In direct contrast are the two plays by the festival's youngest winners, ''So What Are We Gonna Do Now?,'' by Juliet Garson, 13, and ''It's Time for a Change'' by Adam Berger, 8. It would be hasty to assume that the two youngsters are playwrights, but their plays are entertaining. If they were written by adult dramatists, one might say that ''Miss Garson and Mr. Berger have regained the spontaneity and imagination of their earlier work.'' Actually, each piece might have a future in children's theater, although Miss Garson's subject and language are rather more explicit than one finds in such circumstances.

Her heroines are two preteen best friends who act out their fantasy lives. Deciding that it is healthier to go into ''the streets of slime'' (New York) than to ''live in a house of distrust'' (that's a house populated by parents), they dress garishly and pretend to be prostitutes while knowing nothing about the art of proposition. There is an innocence underneath the supposed sophistication.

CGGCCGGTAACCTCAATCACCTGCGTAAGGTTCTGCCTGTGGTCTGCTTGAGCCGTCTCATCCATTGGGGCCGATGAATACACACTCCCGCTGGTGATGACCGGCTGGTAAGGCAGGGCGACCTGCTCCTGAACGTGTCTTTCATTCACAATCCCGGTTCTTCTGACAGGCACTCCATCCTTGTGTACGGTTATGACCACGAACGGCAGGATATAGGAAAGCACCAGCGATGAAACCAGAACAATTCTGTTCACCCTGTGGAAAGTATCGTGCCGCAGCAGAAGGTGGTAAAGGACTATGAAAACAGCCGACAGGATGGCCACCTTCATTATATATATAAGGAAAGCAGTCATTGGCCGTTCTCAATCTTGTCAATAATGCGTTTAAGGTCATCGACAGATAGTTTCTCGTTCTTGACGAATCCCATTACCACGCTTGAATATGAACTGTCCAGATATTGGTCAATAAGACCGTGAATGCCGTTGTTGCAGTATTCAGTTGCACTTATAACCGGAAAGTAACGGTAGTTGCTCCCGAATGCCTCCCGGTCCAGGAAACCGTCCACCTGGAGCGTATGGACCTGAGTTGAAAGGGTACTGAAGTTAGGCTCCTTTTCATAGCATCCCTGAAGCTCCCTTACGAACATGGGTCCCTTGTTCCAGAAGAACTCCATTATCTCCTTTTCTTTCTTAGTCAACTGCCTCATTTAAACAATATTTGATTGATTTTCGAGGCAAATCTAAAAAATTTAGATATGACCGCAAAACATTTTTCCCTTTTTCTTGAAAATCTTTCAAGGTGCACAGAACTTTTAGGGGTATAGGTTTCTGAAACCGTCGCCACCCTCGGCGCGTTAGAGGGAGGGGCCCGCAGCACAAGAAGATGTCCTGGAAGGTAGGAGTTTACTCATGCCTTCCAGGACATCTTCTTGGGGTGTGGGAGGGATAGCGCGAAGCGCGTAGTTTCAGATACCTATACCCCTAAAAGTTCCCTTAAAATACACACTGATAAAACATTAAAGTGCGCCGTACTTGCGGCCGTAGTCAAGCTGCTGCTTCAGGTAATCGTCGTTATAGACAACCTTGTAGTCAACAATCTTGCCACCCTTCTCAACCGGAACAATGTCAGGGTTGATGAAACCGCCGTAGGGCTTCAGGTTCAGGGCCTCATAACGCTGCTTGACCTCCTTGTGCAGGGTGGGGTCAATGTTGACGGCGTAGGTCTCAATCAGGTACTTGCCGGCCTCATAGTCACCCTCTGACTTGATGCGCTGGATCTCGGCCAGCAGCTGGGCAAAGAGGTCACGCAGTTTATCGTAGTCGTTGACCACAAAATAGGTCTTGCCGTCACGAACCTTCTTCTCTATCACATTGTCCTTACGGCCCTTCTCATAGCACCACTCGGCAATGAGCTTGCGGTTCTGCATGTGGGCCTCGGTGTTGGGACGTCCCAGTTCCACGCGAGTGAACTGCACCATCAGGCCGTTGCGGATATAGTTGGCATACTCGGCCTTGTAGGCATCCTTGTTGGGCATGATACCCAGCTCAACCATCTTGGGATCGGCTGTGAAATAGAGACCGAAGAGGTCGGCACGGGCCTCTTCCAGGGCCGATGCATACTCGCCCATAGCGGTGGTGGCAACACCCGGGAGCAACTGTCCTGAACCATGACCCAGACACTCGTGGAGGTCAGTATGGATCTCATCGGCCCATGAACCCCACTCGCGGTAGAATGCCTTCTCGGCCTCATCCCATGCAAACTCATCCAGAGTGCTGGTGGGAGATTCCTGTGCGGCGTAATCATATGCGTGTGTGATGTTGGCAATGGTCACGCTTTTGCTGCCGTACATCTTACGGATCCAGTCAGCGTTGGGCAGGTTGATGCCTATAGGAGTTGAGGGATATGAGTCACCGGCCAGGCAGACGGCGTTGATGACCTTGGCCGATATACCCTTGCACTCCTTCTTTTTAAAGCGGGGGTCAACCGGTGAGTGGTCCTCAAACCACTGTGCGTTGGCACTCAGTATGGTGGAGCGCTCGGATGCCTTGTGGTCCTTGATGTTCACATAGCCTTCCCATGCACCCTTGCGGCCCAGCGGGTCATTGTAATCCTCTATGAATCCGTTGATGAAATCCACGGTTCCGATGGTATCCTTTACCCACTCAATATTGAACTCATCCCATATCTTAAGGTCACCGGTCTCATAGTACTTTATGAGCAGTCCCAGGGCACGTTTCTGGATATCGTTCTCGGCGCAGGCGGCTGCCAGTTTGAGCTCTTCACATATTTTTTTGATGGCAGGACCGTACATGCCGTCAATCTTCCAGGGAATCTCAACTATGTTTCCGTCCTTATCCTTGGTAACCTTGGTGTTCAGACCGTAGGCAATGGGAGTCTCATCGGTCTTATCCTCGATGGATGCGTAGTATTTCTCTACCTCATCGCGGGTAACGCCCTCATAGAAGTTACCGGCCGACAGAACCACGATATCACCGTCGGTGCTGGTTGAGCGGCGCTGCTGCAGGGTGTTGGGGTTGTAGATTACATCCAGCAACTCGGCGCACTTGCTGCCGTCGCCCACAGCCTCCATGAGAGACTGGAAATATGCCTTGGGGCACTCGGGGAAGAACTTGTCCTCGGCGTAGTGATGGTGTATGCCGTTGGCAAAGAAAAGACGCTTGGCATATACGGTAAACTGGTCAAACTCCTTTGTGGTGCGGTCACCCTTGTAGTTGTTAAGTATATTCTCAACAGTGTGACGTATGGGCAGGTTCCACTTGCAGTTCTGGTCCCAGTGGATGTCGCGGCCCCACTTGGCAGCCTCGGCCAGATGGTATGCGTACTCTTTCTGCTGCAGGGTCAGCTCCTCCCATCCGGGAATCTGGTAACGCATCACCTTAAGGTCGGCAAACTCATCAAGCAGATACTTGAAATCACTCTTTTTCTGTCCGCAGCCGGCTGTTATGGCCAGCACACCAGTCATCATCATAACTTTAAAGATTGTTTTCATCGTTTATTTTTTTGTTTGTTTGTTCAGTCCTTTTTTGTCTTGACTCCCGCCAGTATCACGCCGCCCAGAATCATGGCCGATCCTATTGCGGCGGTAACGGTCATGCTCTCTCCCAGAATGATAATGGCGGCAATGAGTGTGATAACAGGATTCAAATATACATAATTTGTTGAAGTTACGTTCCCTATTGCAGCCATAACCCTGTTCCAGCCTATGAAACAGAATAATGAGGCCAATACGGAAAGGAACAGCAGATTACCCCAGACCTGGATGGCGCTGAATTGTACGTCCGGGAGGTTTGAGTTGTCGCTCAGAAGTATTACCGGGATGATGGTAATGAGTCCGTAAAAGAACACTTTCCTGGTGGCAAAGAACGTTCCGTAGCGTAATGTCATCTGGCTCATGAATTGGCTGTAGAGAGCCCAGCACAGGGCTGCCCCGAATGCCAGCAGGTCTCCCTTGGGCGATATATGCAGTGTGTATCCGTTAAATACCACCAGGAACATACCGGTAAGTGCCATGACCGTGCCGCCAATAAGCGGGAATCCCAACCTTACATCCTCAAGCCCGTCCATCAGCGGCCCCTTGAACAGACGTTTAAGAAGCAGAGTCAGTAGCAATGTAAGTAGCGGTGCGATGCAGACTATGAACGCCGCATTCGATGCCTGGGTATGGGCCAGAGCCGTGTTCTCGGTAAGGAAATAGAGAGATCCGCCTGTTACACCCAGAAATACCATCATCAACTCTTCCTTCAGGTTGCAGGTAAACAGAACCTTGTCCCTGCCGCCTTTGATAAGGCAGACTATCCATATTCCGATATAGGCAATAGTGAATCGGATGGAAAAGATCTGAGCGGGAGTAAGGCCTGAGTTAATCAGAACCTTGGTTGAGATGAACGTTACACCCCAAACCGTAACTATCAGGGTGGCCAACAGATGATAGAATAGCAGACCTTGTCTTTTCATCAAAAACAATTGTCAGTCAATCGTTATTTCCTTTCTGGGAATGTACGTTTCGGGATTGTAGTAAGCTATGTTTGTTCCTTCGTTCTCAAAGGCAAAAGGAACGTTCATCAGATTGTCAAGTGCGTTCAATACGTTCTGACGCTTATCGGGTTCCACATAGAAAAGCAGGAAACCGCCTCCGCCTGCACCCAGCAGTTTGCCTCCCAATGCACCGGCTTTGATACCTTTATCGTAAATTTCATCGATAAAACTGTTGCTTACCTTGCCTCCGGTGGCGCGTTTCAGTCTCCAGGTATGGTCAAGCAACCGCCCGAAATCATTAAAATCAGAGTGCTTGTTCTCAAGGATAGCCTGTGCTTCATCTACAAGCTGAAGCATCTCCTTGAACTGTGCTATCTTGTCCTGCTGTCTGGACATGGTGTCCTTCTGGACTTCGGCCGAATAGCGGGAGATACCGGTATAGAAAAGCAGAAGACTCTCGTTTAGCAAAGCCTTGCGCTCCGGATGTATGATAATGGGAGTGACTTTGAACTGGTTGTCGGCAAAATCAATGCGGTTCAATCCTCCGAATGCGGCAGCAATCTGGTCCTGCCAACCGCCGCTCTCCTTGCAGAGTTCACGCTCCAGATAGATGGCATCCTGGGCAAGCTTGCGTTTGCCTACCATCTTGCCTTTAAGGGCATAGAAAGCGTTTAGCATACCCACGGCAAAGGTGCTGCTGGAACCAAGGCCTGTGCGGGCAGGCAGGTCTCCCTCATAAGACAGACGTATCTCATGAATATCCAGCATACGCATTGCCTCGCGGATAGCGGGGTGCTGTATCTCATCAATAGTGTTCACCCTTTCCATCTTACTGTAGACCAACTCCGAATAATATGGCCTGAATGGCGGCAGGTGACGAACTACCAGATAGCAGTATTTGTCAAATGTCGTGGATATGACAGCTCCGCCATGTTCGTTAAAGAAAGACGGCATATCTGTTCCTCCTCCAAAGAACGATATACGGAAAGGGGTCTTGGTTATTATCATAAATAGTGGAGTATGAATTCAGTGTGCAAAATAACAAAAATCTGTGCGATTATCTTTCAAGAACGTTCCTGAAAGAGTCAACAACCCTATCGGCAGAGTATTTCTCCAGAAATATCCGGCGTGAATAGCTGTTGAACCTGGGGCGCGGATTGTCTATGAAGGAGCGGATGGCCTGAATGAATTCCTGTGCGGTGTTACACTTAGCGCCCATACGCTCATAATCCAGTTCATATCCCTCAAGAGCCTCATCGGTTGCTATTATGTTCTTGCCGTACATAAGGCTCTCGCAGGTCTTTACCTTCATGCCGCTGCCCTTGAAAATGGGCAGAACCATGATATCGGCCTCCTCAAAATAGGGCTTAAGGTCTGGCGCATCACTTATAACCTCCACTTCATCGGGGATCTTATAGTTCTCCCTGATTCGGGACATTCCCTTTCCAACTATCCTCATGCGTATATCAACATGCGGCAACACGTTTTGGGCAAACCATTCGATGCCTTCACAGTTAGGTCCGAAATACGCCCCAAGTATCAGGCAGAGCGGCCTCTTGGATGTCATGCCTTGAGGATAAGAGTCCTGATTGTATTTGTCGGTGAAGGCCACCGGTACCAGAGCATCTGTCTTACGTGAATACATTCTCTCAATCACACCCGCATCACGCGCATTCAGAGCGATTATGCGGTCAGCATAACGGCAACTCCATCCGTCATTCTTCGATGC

''It's Time for a Change'' is even more fanciful. The play's protagonist is terrible in gym and a figure of fun to his classmates, but he knows how to ski. One morning he borrows his father's snow maker - a deus ex snow machina - and fills the school gym with snowflakes. Then he leads his class, including the bullies, in cross-country skiing, miming a race to music with a ''Chariots of Fire'' beat.

These are the sort of sketches that children through the ages have written in privacy and presented in attics for the amusement of their peers and parents. In a Young Playwrights Festival, both benefit from bright professional productions, including adaptable stage designs by John Lee Beatty.